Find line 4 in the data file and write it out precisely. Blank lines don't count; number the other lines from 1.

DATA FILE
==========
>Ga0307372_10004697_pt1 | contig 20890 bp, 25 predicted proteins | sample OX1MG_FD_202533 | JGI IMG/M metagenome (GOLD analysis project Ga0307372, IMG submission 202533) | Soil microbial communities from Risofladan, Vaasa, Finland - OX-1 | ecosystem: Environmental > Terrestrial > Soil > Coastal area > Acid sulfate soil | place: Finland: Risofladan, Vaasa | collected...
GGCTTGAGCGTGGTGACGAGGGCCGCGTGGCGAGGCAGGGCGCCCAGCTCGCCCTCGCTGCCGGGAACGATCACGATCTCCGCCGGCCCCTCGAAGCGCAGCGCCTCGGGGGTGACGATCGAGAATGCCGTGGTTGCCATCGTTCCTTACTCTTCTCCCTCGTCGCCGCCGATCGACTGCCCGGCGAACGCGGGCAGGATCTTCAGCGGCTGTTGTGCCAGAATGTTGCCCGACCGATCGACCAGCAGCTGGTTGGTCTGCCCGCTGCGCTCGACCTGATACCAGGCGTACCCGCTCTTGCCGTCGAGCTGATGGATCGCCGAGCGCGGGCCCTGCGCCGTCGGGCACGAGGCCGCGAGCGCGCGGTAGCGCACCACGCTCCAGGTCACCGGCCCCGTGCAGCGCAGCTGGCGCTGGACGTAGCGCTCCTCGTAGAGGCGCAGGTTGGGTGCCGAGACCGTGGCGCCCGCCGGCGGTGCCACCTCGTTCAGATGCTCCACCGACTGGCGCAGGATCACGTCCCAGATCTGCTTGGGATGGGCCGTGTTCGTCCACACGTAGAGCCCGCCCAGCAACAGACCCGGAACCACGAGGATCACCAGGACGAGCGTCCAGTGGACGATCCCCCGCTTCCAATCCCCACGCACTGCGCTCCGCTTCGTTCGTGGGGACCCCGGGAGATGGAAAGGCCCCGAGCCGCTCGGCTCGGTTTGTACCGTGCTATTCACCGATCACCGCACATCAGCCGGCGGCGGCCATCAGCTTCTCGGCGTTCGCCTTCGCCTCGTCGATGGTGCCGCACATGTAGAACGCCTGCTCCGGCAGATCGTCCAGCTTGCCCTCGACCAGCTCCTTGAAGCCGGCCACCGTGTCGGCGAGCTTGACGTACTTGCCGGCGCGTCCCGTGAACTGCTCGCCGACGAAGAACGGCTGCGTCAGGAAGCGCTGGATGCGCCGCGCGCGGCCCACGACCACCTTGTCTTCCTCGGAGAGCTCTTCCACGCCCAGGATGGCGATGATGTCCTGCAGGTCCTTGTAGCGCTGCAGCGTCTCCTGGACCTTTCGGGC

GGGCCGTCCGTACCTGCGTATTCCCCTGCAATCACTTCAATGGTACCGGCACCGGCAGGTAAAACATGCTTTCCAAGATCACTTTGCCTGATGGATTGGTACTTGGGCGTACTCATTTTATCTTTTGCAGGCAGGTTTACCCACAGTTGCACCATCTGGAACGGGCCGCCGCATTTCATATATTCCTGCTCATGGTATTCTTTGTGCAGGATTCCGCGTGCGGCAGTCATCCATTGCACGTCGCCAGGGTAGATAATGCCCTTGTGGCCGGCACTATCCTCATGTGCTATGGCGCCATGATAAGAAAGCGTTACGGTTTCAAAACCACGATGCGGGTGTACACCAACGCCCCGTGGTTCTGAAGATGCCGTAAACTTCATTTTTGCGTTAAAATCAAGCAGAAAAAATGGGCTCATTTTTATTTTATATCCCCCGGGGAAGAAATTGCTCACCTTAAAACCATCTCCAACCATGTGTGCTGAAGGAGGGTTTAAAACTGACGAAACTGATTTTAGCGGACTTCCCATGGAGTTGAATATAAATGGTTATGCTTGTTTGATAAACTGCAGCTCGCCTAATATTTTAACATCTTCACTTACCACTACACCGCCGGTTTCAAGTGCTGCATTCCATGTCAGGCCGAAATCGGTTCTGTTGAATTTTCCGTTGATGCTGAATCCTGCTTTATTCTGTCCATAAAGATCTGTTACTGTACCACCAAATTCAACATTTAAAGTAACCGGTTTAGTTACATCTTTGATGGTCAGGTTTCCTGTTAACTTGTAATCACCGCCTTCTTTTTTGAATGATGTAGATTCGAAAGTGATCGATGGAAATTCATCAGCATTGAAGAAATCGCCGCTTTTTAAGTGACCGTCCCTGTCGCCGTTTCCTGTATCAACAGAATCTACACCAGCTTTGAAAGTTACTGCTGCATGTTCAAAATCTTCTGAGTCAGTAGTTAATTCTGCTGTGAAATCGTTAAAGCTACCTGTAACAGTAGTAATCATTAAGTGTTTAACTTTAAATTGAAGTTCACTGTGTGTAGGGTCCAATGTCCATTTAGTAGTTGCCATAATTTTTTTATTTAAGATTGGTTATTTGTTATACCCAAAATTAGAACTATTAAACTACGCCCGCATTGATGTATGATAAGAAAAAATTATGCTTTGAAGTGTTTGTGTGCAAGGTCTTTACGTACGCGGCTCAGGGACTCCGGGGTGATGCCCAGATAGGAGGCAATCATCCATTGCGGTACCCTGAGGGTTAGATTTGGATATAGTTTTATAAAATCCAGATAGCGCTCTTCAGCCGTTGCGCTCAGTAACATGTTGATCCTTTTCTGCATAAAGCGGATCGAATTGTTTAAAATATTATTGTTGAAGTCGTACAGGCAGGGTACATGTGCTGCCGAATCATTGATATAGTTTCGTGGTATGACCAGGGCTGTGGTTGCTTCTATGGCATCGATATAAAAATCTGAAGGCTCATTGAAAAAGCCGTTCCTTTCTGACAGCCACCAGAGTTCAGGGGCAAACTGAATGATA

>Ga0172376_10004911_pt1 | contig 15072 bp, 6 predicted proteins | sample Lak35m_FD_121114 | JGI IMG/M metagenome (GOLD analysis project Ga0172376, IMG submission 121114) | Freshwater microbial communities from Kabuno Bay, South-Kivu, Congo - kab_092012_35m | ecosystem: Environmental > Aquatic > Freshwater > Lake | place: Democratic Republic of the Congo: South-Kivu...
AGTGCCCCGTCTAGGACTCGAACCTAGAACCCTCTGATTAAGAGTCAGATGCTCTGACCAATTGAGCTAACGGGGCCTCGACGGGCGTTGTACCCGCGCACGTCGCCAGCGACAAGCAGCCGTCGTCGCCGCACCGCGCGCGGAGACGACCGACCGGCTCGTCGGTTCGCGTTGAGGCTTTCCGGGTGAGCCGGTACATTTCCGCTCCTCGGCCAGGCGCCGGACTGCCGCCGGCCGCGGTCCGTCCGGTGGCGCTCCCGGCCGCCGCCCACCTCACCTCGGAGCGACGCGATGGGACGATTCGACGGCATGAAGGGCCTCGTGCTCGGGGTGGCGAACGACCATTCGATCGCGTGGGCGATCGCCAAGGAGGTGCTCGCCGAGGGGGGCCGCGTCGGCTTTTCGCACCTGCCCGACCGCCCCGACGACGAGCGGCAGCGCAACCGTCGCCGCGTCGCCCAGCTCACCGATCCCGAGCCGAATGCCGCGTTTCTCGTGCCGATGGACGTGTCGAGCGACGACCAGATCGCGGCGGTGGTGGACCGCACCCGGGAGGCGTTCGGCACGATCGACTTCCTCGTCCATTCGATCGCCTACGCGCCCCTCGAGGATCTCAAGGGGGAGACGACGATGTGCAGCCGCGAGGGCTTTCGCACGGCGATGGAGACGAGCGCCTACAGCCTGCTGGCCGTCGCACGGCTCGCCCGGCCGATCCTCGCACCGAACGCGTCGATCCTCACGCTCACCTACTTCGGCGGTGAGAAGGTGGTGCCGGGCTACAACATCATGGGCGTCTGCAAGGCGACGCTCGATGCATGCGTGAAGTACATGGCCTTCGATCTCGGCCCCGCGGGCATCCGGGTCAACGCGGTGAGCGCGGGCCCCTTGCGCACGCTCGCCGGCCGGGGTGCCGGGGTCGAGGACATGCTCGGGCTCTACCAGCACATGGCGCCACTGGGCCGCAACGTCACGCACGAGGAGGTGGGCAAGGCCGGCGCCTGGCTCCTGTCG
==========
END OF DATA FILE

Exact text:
>Ga0172376_10004911_pt1 | contig 15072 bp, 6 predicted proteins | sample Lak35m_FD_121114 | JGI IMG/M metagenome (GOLD analysis project Ga0172376, IMG submission 121114) | Freshwater microbial communities from Kabuno Bay, South-Kivu, Congo - kab_092012_35m | ecosystem: Environmental > Aquatic > Freshwater > Lake | place: Democratic Republic of the Congo: South-Kivu...